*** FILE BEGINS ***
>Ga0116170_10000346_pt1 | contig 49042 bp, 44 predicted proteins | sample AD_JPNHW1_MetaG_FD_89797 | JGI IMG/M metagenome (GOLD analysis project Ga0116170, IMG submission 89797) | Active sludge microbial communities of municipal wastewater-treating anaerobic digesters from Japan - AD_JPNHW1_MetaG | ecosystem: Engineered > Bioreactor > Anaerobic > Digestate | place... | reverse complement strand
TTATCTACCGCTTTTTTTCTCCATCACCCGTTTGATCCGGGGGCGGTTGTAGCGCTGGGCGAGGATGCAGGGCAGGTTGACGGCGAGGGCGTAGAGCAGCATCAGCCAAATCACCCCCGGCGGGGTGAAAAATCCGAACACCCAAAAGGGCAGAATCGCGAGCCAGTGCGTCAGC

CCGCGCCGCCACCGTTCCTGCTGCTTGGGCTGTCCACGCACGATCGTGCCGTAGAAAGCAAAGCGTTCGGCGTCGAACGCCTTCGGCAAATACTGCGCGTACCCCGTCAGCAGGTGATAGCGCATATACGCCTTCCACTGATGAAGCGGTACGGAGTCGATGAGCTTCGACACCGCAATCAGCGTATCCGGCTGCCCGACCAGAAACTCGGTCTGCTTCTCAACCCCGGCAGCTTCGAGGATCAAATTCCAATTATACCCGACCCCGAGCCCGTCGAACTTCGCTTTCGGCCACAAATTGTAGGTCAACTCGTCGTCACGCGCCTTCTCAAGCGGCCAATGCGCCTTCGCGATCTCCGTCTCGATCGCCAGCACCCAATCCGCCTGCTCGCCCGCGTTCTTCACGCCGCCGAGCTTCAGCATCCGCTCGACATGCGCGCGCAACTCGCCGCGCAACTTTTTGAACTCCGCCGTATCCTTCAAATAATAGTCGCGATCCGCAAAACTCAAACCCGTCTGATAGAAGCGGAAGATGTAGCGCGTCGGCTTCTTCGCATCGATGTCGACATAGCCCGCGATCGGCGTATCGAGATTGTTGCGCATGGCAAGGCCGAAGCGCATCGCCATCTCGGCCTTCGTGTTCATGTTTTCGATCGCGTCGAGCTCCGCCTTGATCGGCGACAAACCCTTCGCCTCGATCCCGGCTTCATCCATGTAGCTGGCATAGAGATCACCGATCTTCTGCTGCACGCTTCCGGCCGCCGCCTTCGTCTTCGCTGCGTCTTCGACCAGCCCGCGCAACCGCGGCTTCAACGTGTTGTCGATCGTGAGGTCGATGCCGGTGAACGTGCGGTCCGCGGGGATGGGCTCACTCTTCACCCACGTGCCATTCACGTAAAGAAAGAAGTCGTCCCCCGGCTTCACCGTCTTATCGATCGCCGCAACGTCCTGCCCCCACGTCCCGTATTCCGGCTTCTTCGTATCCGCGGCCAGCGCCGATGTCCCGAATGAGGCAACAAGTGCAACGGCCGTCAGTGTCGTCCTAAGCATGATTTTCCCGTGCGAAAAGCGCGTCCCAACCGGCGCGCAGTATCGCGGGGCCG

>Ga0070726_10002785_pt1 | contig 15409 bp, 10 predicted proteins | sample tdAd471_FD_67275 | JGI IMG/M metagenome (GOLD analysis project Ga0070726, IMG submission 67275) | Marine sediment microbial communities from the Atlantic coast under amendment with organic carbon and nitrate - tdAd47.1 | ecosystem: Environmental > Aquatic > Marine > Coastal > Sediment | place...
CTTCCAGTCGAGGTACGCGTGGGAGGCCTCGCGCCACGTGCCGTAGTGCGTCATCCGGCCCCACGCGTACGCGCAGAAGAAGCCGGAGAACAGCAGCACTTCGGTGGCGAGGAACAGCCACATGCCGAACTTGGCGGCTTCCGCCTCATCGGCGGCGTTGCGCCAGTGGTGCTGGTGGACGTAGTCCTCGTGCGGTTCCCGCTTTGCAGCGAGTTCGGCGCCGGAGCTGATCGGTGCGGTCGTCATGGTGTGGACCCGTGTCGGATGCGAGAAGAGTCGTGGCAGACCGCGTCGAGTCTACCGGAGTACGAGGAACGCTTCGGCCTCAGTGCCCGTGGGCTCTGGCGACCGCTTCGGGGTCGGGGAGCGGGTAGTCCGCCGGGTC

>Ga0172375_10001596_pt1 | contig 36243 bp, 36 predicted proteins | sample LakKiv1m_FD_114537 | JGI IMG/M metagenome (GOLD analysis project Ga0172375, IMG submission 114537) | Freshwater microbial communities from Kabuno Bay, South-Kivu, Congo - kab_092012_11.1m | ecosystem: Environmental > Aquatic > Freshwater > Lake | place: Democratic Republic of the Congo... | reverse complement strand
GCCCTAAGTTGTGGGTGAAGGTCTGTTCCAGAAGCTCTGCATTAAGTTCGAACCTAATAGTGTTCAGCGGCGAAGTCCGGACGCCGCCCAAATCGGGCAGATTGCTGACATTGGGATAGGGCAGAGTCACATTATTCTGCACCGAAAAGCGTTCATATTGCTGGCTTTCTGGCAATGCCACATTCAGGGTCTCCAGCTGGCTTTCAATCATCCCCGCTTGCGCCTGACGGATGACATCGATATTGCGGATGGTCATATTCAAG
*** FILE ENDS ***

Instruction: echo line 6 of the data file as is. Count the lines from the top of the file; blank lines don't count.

>Ga0172375_10001596_pt1 | contig 36243 bp, 36 predicted proteins | sample LakKiv1m_FD_114537 | JGI IMG/M metagenome (GOLD analysis project Ga0172375, IMG submission 114537) | Freshwater microbial communities from Kabuno Bay, South-Kivu, Congo - kab_092012_11.1m | ecosystem: Environmental > Aquatic > Freshwater > Lake | place: Democratic Republic of the Congo... | reverse complement strand